A small church in size and influence compared to those around them, Philadelphia was the first of two churches in Revelation to have no corrections from Jesus. Though they would have faced all the same temptations of culture and compromise, Jesus commended them for keeping His Word and not denying His name. Not only did they know the Word, they aligned their lives to it as they followed Christ, and Jesus told them to hold fast, persevere and finish well, for there would be benefits for them in the future for remaining faithful now.In this sermon we will be encouraged by the example of the Church of Brotherly Love, to know the Bible well and do what it says.
The church at Sardis had a history of faithfulness to the things of God, but in an effort to just get along with everyone and not offend anybody, they became careless over time. Rather than remaining vigilant and contending for the truth, they became a dead church as they lived off the security of the past and allowed for compromise in the present. In this sermon we’ll be challenged to continue to be faithful to the Lord and live distinct lives, spending time with Him daily so we can love the people around us while also holding fast to the truth of His Word.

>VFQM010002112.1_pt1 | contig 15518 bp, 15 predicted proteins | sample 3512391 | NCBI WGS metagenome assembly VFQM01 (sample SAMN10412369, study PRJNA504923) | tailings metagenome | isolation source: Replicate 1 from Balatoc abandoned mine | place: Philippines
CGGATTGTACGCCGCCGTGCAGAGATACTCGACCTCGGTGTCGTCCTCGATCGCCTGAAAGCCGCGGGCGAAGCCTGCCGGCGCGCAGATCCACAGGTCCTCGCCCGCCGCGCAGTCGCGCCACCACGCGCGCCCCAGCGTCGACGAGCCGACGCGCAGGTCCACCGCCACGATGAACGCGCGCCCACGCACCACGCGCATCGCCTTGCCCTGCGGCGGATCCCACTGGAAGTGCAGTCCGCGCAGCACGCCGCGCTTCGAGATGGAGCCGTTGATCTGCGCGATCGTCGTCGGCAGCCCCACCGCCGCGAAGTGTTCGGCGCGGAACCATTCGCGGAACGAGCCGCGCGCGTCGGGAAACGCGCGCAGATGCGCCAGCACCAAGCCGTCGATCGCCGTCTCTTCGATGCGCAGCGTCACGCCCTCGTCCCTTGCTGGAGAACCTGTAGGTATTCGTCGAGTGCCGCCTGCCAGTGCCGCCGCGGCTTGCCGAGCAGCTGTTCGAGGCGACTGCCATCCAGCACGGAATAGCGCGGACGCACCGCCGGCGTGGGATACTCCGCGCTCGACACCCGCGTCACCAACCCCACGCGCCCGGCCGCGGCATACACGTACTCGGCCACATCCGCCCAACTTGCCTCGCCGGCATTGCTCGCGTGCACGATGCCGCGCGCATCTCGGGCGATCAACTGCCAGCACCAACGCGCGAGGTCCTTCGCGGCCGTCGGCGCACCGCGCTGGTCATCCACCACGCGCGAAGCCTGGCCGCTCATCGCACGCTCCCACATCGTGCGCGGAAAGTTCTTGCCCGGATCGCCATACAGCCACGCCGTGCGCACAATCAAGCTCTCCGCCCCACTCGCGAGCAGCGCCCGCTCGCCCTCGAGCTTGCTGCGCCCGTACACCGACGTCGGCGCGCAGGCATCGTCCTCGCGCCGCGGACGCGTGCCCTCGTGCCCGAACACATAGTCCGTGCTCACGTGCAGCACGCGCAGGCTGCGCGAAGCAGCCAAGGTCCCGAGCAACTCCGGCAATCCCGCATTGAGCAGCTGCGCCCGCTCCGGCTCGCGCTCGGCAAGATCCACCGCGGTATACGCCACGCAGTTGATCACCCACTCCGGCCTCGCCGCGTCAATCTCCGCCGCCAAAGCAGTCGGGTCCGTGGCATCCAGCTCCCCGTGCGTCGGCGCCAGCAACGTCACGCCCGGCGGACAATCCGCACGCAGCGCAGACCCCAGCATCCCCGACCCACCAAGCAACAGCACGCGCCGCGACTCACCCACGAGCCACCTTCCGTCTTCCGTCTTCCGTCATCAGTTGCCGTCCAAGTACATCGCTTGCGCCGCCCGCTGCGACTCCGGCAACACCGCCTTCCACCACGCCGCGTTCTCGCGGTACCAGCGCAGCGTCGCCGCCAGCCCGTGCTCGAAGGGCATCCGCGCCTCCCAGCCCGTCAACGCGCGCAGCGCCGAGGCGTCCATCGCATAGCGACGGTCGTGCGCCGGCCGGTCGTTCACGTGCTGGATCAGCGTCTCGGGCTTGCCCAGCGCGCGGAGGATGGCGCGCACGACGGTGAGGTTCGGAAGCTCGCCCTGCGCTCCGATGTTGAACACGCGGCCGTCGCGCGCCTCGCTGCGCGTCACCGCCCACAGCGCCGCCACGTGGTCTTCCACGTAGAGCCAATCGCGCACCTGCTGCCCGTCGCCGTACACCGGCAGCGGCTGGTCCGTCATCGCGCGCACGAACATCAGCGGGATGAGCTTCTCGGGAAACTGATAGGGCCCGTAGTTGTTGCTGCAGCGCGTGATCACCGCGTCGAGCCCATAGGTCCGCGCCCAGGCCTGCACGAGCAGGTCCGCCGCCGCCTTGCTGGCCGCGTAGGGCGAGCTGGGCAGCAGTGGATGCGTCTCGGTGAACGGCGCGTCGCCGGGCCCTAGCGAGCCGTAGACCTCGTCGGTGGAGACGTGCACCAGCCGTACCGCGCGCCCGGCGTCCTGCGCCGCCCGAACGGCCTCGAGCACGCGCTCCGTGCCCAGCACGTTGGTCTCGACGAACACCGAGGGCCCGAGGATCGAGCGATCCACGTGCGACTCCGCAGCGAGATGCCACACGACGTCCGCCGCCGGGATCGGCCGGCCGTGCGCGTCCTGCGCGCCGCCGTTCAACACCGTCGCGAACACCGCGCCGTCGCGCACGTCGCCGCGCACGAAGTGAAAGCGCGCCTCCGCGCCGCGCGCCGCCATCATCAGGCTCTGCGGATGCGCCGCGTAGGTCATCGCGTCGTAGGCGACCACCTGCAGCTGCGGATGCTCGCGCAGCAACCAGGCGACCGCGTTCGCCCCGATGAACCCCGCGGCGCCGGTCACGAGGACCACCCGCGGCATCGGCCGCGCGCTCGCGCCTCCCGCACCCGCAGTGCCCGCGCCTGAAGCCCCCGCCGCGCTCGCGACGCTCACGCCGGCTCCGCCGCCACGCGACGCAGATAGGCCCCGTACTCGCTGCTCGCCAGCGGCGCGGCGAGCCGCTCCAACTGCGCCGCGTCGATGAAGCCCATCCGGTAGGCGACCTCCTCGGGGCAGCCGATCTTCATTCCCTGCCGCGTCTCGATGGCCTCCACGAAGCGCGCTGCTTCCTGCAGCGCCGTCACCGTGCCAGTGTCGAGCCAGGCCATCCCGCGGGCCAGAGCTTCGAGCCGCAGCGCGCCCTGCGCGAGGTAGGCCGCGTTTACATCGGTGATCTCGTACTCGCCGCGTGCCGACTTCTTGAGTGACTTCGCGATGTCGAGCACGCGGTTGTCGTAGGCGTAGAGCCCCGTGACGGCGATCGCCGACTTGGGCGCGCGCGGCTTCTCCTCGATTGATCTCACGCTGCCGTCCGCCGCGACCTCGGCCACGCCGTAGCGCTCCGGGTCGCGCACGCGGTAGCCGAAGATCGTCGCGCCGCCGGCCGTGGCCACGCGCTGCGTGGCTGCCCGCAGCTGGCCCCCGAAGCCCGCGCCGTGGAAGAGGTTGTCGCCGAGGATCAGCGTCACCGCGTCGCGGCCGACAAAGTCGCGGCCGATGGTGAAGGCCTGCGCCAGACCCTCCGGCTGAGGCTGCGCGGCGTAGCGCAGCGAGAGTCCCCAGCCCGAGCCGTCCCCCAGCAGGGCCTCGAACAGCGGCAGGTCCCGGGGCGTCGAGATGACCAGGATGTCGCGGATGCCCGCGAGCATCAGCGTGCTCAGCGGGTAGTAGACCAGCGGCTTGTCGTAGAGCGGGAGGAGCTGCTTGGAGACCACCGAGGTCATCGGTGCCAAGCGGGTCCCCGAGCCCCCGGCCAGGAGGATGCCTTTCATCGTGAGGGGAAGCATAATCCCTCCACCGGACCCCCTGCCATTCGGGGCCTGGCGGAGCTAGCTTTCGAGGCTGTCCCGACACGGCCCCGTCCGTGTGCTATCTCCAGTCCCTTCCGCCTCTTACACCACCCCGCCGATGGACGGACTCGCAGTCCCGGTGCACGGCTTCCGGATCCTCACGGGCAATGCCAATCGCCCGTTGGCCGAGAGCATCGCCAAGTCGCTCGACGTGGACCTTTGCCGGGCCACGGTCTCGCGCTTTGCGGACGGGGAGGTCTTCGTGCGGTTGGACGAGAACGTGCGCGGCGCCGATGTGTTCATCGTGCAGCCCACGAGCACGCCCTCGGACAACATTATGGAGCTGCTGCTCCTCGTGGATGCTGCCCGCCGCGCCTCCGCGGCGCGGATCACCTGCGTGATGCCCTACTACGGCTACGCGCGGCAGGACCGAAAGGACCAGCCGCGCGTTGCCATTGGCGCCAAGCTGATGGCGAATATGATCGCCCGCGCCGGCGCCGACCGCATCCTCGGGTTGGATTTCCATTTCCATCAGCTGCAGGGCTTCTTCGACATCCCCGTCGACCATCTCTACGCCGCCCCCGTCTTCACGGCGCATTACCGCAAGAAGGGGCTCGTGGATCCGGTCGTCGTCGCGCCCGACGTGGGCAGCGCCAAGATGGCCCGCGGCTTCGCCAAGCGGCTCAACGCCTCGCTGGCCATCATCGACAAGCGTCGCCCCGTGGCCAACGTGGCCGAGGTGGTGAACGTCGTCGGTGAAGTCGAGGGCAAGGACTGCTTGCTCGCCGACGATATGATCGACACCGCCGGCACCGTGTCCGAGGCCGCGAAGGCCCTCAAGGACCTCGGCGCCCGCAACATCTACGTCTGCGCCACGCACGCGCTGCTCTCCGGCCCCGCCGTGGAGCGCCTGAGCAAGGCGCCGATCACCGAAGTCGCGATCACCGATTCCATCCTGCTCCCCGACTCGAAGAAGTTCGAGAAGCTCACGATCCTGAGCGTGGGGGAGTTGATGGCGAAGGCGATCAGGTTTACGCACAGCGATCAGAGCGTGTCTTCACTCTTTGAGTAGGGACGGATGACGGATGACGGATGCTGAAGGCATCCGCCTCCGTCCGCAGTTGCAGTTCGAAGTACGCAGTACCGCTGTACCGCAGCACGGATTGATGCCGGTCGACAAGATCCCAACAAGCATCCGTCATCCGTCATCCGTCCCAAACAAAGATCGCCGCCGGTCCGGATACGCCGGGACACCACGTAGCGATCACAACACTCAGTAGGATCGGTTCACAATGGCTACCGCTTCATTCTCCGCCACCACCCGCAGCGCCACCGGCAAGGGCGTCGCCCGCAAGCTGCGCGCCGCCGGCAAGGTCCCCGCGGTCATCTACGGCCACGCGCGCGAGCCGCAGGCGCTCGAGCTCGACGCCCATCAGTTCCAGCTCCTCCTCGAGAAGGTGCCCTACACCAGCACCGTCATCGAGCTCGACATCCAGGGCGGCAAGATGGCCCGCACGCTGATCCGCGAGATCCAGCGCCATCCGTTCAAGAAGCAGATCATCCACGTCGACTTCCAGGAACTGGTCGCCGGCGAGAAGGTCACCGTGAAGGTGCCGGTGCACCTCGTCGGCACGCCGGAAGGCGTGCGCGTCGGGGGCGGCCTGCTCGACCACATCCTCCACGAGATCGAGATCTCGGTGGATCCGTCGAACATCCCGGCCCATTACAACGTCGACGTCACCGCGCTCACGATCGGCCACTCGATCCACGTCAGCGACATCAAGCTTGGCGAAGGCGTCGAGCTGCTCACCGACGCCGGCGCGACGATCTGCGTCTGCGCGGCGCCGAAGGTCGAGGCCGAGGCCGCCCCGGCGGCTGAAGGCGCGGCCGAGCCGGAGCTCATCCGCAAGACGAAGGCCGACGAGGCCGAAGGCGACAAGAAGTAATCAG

The church of Thyatira was a church zealously committed to love and good deeds. They excelled at serving as the hands and feet of Jesus, extending compassion toward those in need. Yet in time, their love grew without discernment, and in the name of tolerance they began to love the very things Jesus hates. In this message we'll examine what it looks like to be a church that is all love with no truth, and learn how we can guard ourselves from the current cultural temptation of doctrinal and moral compromise.
Smyrna was a wealthy and beautiful city that was very faithful to Rome. While the city was rich, the church at Smyrna was poor, having experienced financial persecution being kicked out of the marketplace by the Roman government for their refusal to worship Caesar. Jesus wrote to commend them on their endurance, but also to encourage and comfort them in the midst of a greater persecution that was coming. They would be called to give up their lives for the sake of the gospel. In this message we will explore the depths of our love for Jesus, our understanding of His grace, and the value we give Him in our lives. Are we willing to pay a price to follow Jesus in light of the price He paid for us on the cross and the promise He gives of eternal life?